Adult Congenital Heart Disease
If you are an adult with congenital heart disease—a problem with the heart’s structure or function that is present at birth—your chances for an active, healthy life are better than ever. Much of the credit goes to dramatic improvements in the care of childhood congenital heart disease that has helped people live well into adulthood.
But while childhood surgeries and other treatments are making a significant difference, they don’t cure adult congenital heart disease. Even when adult survivors have been treated and feel healthy, new issues can surface, so it’s important to continue care throughout life.
“Adult congenital care is certainly a growing part of the cardiology landscape today,” says Robert Elder, MD, director of Yale Medicine’s Adult Congenital Heart Disease Program. One of his goals is to help patients make a smooth transition from pediatric to adult care. Those who don’t receive ongoing, uninterrupted care for this type of heart condition are at increased risk for developing a complication and needing an urgent intervention, such as heart catheterization or surgery.
“When we are monitoring a patient regularly and are aware of symptoms as early as possible, we often can address problems before they even start or at least limit complications,” Dr. Elder says.
What is adult congenital heart disease?
Congenital heart defects (as a whole) represent the most common type of birth defect. The term covers a large variety of abnormalities that develop before a baby is born, and may be diagnosed before birth, after birth, or sometimes even late in adulthood. These are defects that can change the normal flow of blood through the heart, and/or affect how a heart will develop and function throughout a person’s life.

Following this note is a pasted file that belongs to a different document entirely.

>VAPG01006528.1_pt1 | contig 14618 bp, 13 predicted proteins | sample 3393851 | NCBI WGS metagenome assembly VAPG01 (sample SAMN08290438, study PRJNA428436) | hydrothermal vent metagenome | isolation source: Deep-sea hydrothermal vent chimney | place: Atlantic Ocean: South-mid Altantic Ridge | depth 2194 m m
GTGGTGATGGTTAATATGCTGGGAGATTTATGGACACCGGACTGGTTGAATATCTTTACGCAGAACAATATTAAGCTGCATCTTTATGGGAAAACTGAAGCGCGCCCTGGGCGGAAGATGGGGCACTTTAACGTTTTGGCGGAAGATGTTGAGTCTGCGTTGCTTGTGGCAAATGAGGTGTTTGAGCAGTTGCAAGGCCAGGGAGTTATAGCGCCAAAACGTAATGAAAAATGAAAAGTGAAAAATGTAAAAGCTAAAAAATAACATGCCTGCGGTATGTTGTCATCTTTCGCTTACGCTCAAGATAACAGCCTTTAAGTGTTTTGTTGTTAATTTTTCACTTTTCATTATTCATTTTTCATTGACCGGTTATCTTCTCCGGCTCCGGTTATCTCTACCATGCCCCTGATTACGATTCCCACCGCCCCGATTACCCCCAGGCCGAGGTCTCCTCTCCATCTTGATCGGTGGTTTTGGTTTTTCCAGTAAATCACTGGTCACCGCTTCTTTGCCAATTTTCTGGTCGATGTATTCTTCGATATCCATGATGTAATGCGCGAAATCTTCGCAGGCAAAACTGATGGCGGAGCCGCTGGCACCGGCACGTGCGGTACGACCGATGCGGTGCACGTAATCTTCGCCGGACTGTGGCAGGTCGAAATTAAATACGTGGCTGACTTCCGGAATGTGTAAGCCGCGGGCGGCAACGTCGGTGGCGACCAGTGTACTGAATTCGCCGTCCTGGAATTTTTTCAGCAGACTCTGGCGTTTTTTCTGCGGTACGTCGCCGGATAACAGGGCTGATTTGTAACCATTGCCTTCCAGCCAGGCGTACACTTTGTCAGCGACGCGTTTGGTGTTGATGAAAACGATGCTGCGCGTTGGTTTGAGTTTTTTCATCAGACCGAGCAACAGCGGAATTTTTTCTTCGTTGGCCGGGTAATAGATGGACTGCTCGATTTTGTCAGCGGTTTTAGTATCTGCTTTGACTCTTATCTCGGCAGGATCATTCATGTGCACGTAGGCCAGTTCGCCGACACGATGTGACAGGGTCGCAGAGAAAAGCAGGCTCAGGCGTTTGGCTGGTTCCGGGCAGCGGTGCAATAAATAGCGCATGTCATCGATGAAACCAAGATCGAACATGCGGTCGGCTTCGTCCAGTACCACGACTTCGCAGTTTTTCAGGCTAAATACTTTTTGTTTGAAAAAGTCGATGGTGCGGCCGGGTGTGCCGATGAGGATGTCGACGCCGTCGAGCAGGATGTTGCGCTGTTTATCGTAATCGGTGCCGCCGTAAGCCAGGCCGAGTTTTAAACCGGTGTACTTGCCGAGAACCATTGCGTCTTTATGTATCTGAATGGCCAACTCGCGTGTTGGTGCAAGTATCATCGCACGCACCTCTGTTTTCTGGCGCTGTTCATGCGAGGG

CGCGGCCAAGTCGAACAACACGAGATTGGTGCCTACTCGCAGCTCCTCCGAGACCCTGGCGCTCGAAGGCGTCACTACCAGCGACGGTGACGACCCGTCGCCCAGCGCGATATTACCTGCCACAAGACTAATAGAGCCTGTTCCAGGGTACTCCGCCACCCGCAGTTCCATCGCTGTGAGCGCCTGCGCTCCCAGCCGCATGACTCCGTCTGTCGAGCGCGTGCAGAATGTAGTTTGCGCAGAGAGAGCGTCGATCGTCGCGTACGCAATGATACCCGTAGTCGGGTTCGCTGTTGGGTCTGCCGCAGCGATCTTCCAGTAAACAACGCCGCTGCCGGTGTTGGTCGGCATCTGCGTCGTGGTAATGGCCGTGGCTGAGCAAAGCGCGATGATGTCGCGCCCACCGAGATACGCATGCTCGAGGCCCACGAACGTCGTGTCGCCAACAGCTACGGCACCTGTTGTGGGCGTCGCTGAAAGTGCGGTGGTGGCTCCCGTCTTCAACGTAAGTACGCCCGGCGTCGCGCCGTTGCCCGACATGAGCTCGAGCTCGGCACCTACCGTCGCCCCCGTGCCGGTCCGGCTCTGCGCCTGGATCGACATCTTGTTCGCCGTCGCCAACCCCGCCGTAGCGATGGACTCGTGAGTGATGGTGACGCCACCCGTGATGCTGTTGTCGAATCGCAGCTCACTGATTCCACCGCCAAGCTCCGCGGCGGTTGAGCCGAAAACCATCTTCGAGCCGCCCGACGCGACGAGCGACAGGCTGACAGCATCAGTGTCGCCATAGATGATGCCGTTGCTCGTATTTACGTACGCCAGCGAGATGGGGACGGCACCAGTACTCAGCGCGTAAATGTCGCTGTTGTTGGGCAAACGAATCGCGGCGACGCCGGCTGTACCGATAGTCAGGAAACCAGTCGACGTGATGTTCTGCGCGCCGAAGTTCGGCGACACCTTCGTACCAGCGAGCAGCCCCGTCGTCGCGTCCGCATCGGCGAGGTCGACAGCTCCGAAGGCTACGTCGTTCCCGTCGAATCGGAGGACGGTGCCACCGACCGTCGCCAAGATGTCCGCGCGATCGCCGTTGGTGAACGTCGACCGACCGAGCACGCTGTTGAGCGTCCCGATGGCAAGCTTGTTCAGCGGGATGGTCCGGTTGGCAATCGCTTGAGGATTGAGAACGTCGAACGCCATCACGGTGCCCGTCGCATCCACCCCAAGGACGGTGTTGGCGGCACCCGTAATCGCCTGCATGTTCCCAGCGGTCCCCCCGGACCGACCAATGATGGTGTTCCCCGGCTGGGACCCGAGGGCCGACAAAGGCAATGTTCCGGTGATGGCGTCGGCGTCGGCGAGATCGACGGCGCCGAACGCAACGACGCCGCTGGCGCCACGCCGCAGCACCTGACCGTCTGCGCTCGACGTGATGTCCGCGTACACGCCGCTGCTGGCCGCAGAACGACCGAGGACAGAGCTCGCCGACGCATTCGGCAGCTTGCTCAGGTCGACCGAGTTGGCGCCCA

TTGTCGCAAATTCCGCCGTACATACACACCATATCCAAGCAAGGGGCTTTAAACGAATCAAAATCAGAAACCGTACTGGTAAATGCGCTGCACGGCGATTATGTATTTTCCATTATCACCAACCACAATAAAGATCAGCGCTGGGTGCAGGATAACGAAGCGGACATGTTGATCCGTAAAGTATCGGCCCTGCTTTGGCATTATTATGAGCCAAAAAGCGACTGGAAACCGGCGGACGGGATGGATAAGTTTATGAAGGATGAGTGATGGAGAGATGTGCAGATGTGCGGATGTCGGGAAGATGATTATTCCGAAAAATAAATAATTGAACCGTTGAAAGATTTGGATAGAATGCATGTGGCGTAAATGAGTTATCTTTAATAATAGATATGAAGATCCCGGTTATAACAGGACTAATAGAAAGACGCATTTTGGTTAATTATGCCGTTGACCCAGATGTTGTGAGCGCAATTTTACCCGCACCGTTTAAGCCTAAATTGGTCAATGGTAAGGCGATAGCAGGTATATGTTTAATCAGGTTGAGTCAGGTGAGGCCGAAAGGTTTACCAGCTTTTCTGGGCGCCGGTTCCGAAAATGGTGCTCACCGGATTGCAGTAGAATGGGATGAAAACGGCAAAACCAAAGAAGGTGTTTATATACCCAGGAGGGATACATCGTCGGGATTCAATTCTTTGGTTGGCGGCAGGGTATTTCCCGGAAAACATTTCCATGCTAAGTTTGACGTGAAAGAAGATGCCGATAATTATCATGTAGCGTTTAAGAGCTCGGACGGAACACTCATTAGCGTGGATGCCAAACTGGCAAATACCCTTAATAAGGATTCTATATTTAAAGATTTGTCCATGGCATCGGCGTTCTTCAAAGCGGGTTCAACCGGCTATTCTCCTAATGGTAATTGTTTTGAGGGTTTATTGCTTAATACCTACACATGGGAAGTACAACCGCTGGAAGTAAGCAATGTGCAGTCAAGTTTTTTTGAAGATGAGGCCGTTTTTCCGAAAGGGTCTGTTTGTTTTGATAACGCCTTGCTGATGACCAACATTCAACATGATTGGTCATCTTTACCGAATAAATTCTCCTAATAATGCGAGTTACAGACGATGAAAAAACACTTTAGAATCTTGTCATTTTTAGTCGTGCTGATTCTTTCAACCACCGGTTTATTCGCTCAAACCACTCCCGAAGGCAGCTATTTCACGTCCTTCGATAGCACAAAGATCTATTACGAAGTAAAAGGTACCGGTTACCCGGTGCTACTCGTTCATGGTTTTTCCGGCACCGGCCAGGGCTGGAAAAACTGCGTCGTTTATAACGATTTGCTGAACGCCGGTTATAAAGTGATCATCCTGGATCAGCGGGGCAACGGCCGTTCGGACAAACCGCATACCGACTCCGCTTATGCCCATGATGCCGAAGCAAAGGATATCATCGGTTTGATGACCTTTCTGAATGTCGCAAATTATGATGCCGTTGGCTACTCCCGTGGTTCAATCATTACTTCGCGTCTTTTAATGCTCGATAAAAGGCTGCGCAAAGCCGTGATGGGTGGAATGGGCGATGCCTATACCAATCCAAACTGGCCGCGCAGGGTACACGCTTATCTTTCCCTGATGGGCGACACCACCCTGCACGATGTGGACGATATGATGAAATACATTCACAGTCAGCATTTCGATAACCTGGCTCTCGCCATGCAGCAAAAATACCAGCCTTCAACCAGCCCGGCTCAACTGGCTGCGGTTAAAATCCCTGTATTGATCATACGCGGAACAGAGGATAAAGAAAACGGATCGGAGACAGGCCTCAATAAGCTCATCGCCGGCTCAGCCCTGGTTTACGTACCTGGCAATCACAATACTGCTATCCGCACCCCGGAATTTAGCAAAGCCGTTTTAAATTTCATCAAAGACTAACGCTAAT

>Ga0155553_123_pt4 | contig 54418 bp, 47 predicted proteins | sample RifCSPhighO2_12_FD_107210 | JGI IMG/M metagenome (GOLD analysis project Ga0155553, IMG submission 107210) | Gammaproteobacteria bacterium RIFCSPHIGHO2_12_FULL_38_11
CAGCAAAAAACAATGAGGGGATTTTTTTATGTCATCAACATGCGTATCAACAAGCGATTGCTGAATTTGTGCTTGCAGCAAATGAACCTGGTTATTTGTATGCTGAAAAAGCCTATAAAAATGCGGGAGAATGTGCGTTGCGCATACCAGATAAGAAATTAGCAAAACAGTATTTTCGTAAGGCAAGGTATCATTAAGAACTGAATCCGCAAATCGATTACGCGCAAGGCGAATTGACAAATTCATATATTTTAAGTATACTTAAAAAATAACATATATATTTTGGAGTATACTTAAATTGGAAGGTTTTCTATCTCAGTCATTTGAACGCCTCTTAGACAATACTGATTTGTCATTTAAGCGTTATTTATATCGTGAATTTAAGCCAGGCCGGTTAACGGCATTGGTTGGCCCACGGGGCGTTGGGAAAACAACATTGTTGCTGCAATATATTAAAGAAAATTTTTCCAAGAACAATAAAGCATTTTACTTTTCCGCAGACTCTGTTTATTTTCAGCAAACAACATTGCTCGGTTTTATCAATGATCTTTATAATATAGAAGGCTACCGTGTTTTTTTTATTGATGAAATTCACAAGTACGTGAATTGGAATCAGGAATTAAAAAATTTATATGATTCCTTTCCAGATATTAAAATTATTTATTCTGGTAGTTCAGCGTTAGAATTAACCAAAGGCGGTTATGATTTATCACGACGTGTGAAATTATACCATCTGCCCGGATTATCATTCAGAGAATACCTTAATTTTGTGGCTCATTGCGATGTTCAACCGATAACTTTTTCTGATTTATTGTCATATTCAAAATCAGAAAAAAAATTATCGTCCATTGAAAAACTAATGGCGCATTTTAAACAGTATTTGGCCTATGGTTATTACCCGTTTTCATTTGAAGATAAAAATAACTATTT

A heart defect may be simple, such as a valve that is malformed. But it may also be complex, as in a heart that is unbalanced (with one side larger than the other) or has a hole in it, allowing the mixing of blood. People can have a minor defect that never causes a symptom, or one that is life-threatening and requires major surgical intervention. Around 25 percent of all individuals born with congenital heart defects will require surgery in the first year of life.
A few decades ago, the prognosis for children with complex congenital heart disease was not good. The increased prevalence of adult survivors today, especially those with complex congenial defects, is promising. In fact, there are now 1.4 million adults—far more adults than children—with congenital heart disease.
What is care like for adult congenital heart disease?
Lifelong specialized monitoring and care is critical to the health of anyone with congenital heart disease. While every situation is different, a congenital heart specialist can tell you how often you should schedule routine checkups in adulthood. He or she can discuss the situations and symptoms you will want to watch for.
Below are commonly encountered problems in patients with adult congenital heart disease:
- Complications associated with early surgical repair
- New defects that were not diagnosed and treated in childhood
- Exercise and training issues
- Pregnancy issues
- Heart rhythm problems (some patients may have such devices as pacemakers and defibrillators)
- Heart failure
- Arrhythmias (abnormal heart rhythm)
- Shortness of breath
- Cyanosis (bluish tint to the lips, nails, and skin that can result from insufficient oxygen)
- Heart murmur
- Edema (swelling of body organs or tissue)
Congenital heart disease also can affect pregnancy. While women may be able to have a successful pregnancy if their problem was mild, those who had complicated defects may not be able to bear children. Either way, they should talk to a specialist to make sure they understand any issues that may threaten their safety.
Couples should also talk to a genetics counselor about any possible genetic risks for their baby, since both men and women are at risk for passing congenital heart disease along to their children. It’s also important to talk to all of your doctors and your pharmacist about your condition.
Adult congenital heart disease may be a critical factor in choosing birth control, and it may impact the choice of medications you take for other common conditions.